No, [Steve] Schale explained, Trump’s numbers [in Florida] weren’t just big, they were unreal. In rural Polk County, smack-dab in the center of the state, Hillary would collect 3,000 more votes than Obama did in 2012 — but Trump would add more than 25,000 to Mitt Romney’s total. In Pasco County, a swath of suburbs north of Tampa-St. Petersburg, Trump outran Romney by 30,000 votes. . . .

All over the state, the returns looked the same. Schale and [Craig] Smith knew there just weren’t enough votes left in Democratic territory to offset the Trump surge.

Even before Wisconsin and Pennsylvania were called by the networks for Trump, it became clear that Mook’s analytic model had failed and that Clinton had lost, leading to her concession call to Donald Trump at 2:40 am ET.

I do have some quibbles with the authors. While they pull few punches about how Clinton lied about the nature of the contents of her private e-mail server — and how that damaged her in the election — they inexplicably ignore (except for some very minor references) the issue of the Clinton Foundation, and in particular the tremendous money coming into the foundation from both companies and foreign governments while Clinton was SecState and at a time when many of those same entities had business before the US State Department. That was as much the basis for Trump’s refrain of ‘Crooked Hillary’ as was the e-mail server.

They also buy pretty much uncritically the Left’s party line about Russia trying to “hack” the election, even though the exposure of Podesta’s e-mails was via a phishing attack that anyone could have set up (especially in light of the recently dumping of NSA hacking tools that can disguise hacking attempts as coming from other ‘state’ entities). Likewise, no mention is made at all of the DNC’s refusal to let the FBI investigate any such ‘hacking’ attempts. These omissions are relevant in that Allen & Parnes put forth the argument that the Wikileaks release of DNC e-mails (via Podesta’s account) did, in fact, have an impact on the election results, something that others — including the head of the NSA — dispute.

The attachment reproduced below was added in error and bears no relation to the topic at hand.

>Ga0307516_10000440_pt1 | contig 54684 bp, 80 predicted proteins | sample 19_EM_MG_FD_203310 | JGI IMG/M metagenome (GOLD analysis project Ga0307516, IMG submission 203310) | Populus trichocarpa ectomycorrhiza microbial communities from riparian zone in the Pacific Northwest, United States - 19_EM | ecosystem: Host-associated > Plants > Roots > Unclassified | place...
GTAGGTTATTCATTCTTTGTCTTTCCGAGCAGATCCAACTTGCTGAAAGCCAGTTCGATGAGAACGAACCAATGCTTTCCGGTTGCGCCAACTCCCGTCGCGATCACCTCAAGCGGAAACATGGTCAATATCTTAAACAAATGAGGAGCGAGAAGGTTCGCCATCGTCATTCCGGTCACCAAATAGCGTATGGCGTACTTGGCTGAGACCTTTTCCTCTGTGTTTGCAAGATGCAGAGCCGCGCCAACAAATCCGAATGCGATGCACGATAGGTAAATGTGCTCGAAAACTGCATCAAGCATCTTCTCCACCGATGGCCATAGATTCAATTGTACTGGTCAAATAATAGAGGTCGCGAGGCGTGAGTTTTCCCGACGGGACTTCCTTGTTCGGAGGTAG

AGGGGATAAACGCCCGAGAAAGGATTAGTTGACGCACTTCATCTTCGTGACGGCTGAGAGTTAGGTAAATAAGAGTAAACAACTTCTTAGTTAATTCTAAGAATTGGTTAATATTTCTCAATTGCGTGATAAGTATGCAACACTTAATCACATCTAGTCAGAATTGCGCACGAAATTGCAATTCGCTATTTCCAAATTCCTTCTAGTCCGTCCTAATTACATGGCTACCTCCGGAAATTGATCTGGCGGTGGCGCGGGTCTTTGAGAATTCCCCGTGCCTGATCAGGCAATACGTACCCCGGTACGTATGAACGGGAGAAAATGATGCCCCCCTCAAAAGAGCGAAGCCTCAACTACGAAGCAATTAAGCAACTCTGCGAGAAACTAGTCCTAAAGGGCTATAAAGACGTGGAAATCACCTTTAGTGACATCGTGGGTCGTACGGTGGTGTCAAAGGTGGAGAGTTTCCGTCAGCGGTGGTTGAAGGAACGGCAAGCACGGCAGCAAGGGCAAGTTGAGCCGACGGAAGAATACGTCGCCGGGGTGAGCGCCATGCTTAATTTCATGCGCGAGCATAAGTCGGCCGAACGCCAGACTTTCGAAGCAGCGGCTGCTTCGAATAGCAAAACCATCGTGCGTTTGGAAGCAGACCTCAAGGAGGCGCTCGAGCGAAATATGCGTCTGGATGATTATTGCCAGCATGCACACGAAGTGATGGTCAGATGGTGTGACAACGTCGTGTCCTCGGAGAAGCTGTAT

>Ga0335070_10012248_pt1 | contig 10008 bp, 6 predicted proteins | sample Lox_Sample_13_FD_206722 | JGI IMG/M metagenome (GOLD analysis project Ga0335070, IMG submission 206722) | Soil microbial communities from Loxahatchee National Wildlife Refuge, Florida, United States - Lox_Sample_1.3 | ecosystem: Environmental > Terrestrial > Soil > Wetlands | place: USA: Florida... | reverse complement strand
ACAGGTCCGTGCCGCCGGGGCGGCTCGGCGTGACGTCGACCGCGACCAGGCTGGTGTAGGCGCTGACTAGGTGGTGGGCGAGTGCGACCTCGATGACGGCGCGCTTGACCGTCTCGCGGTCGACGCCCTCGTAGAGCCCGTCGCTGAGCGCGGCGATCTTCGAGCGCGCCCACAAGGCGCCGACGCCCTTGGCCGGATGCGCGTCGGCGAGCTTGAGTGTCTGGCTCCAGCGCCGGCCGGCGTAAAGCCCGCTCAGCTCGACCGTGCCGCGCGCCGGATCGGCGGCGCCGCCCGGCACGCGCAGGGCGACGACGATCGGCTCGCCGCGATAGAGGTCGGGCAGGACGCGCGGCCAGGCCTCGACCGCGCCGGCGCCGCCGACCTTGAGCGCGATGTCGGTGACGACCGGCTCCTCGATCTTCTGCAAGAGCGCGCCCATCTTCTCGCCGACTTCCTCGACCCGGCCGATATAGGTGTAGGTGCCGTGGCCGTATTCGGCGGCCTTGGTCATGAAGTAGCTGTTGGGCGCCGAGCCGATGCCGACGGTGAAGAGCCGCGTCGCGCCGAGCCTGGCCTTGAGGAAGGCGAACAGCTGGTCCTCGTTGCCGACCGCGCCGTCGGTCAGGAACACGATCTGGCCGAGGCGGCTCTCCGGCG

Finally, Allen & Parnes pretty much treat all Republicans as the bad guys and drag in smears like “white supremacists” voting for Trump. On one level, I have no real problem with that, since it makes their critiques of the Clinton campaign carry all that much more weight. On the other hand, honest-to-goodness “white supremacists” in the US number in the mere thousands or, at most, tens of thousands. They don’t explain why Trump won 63 million individual votes and 306 electoral votes, and neither do Allen & Parnes, at least not completely.

Quibbles aside — and I do consider them quibbles — this is an outstanding work of modern political science. It is a must-read, particularly for anyone following US politics.


There were many reports after the election of Clinton throwing a massive tantrum in the hotel room after facing her loss. Allen & Parnes tells a completely different story, and I’m inclined to believe them.

That’s it. What, you thought I was going to say “Trump wins” or something? OK: Trump wins.

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Category: 2016 Election, Books, Clinton E-mails, Clinton Foundation, Hillary, Main, Obama Administration, Trump Administration, US Politics

About the Author ()

Webster is Principal and Founder at Bruce F. Webster & Associates, as well as an Adjunct Professor of Computer Science at Brigham Young University. He works with organizations to help them with troubled or failed information technology (IT) projects. He has also worked in several dozen legal cases as a consultant and as a testifying expert, both in the United States and Japan. He can be reached at bwebster@bfwa.com, or you can follow him on Twitter as @bfwebster.